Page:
LAS VEGAS — Steve Alford still had the net around his neck when the lobbying began for his New Mexico Lobos.
No. 1 in the Mountain West Conference, for sure. But how about a No. 1 seed in the NCAA tournament?
Improbable, yes, if only because this is the Mountain West after all. But Alford made it clear Saturday he wasn't going to settle for just being a No. 2.
"We've got to be in the talks," Alford said.
In a college basketball season where parity reigns, Alford wasn't speaking out of turn. Not after his No. 15 Lobos beat UNLV 63-56 to win a conference that conceivably might get five invitations to the NCAA tournament.
"I'll put our starting five up against anybody," Alford said. "I just hope our league gets the respect it should have."
New Mexico added the conference tournament title to its regular season crown with a gritty win on UNLV's home court, fueled by the late scoring of Tony Snell, who scored 13 of his 21 points in the last eight minutes. The Lobos (29-5) lost only twice in conference play, but the final win might be the one that gets them some real attention from the NCAA selection committee.
With the No. 2 strength of schedule in the country and the No. 2 RPI, it's hard to make a case against the Lobos at least being a No. 2.
"It's just a special team," Alford said. "They have just been battling their tails off all year long."
Snell scored 13 straight points for New Mexico during a second-half run, and the No. 15 Lobos pulled away late before a frenzied crowd of 18,500 on UNLV's home court that seemed equally split between the teams.
Snell carried New Mexico down the stretch, making three 3-pointers and adding a pair of field goals as the Lobos took over in the last 8 minutes of the game to win the conference title and the rubber game of the series between the teams this season.
"I think we deserve a No. 2 or higher," Snell said.
UNLV coach Dave Rice didn't argue against that, and joined Alford in pushing for the selection committee to pick Boise State and give the Mountain West five teams in the tournament.
Oh, and make sure UNLV gets a good seed, too.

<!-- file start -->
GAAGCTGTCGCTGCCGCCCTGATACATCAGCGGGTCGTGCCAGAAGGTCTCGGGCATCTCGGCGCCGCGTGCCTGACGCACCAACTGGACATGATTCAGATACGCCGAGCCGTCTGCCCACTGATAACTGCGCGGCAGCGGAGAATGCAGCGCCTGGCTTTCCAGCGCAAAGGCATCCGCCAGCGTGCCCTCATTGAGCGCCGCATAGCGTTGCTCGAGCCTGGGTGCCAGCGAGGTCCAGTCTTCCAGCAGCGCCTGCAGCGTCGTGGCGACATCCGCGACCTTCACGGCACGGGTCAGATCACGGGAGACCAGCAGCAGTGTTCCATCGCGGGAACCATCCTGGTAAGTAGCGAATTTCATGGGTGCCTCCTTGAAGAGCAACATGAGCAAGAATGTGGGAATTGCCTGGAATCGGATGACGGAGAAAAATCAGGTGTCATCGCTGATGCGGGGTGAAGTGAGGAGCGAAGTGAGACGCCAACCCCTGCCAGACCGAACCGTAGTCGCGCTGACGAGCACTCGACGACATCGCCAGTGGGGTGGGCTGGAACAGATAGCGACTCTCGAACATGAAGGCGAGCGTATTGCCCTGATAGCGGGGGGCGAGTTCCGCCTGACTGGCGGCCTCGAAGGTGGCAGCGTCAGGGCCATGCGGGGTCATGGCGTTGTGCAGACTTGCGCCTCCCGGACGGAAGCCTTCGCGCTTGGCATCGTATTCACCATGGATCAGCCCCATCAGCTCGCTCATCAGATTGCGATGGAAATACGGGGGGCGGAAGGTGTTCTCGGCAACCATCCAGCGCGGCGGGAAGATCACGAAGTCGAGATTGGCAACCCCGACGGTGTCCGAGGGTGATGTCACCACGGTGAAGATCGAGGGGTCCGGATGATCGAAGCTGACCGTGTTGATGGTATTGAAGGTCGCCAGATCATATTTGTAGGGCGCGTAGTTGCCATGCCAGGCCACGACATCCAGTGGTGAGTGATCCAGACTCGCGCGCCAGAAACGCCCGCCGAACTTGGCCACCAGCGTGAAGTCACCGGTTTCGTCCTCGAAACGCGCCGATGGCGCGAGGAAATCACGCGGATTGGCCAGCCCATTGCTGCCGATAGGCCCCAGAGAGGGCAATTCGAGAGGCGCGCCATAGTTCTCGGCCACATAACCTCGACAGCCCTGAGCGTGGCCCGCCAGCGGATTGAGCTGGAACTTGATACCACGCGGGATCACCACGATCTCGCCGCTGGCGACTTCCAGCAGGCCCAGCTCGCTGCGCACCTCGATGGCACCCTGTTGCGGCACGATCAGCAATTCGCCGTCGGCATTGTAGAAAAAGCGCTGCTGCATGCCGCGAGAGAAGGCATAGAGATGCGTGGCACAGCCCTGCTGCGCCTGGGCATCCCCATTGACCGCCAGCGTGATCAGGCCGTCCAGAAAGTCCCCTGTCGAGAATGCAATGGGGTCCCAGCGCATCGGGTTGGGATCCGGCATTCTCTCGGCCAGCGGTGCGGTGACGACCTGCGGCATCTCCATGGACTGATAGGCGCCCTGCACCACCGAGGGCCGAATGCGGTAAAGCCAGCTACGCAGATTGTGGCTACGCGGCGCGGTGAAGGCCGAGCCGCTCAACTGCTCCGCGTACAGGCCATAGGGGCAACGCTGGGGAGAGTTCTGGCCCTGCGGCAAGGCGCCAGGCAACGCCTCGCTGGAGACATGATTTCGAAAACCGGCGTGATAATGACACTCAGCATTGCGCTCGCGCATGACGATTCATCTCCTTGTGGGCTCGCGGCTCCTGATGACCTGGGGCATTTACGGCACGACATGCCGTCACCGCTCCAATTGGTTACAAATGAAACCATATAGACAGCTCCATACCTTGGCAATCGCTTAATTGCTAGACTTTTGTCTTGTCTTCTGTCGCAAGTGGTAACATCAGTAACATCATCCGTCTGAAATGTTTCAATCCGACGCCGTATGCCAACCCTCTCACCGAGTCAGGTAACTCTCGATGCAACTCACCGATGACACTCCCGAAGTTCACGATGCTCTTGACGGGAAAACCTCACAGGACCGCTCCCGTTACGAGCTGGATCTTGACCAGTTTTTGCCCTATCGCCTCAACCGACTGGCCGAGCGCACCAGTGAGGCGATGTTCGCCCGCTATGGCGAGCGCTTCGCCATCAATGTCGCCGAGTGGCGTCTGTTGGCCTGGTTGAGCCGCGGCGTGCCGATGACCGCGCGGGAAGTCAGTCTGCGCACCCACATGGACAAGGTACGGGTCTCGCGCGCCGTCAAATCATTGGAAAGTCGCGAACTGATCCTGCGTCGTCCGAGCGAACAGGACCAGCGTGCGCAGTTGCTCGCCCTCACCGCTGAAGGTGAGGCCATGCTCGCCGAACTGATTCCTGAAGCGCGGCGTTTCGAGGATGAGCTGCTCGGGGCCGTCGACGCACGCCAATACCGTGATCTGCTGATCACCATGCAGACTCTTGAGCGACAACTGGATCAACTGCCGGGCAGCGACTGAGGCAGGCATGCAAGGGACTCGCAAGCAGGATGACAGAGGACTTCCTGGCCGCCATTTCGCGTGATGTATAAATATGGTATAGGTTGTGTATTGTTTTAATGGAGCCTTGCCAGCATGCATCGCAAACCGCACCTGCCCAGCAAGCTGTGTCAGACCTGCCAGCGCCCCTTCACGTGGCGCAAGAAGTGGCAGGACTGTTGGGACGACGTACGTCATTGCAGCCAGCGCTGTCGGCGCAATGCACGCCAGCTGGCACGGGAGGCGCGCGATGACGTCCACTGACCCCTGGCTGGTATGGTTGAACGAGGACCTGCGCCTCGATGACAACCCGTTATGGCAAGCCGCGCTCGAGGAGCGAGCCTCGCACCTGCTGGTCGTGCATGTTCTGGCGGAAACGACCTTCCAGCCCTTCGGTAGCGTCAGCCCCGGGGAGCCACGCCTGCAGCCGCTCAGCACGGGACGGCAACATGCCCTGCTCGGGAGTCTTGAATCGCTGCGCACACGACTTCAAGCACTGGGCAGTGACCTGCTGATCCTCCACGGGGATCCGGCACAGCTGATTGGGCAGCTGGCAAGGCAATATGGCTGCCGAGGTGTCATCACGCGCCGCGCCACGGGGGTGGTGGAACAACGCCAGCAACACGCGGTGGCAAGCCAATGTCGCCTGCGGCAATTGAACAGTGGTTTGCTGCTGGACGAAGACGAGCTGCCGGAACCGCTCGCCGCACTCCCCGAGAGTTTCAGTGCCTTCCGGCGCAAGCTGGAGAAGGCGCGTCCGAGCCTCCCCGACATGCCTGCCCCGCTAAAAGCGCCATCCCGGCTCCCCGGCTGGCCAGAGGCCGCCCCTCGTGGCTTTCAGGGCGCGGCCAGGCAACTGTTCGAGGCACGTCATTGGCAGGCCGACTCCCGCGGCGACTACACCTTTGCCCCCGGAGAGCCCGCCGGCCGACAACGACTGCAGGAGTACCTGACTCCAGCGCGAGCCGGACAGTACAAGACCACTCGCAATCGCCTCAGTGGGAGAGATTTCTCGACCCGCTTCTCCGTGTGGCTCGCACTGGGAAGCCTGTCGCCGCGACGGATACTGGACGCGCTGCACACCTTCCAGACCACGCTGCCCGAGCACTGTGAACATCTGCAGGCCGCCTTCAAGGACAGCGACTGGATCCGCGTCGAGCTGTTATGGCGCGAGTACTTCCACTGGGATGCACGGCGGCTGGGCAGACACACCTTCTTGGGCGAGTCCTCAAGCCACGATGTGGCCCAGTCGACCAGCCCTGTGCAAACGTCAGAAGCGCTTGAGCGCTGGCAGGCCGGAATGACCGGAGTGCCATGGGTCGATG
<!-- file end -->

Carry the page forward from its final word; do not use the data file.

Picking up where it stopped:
"We should have good seeds and we should all have the opportunity for success in the tournament," Rice said. "This is a tournament wide open for success."
Snell was fairly quiet until beginning his streak with a 3-pointer that put New Mexico up 49-45 with 8:11 left. Conference player of the year Kendall Williams capped it off with a turnaround dunk with 11 seconds left and posed before a delighted traveling contingent of thousands of Lobo fans.
Williams, the conference player of the year, jumped on Snell's back and stayed there as the Lobos celebrated, fitting because Snell carried the team when it was needed most.
"It definitely shows how unselfish we are," Snell said. "The player of the year was just out there moving it around."
Bryce Dejean-Jones kept UNLV in the game with a pair of late 3s, including one that drew UNLV within 56-53 with 2:18 left. But Snell came back down the court for a 3-pointer of his own, and the Lobos were never headed.
Williams added 12 points. Dejean-Jones led UNLV with 19 points, while Anthony Bennett had 15.
Bennett, UNLV's sensational freshman, scored 11 points — the entire UNLV total — before the first television timeout. But he was inconsistent after that, disappearing for long stretches and throwing up some wild 3-pointers that kept missing the mark.
UNLV (25-9) outrebounded New Mexico 41-29, but the Rebels shot only 34 percent from the field — including 9 of 31 3-pointers.
It was the second straight conference tournament title for the Lobos, who defeated San Diego State the day before to make the final. UNLV was playing on even shorter rest, after stopping Colorado State in a late night game Friday.
Williams didn't have one of his strongest games, but his backcourt mate Snell more than made up for it. After scoring eight points in the first half and going scoreless for about 12 minutes of the second, Snell scored the next 13 points for New Mexico before Williams finished it off with a pair of free throws and his dunk.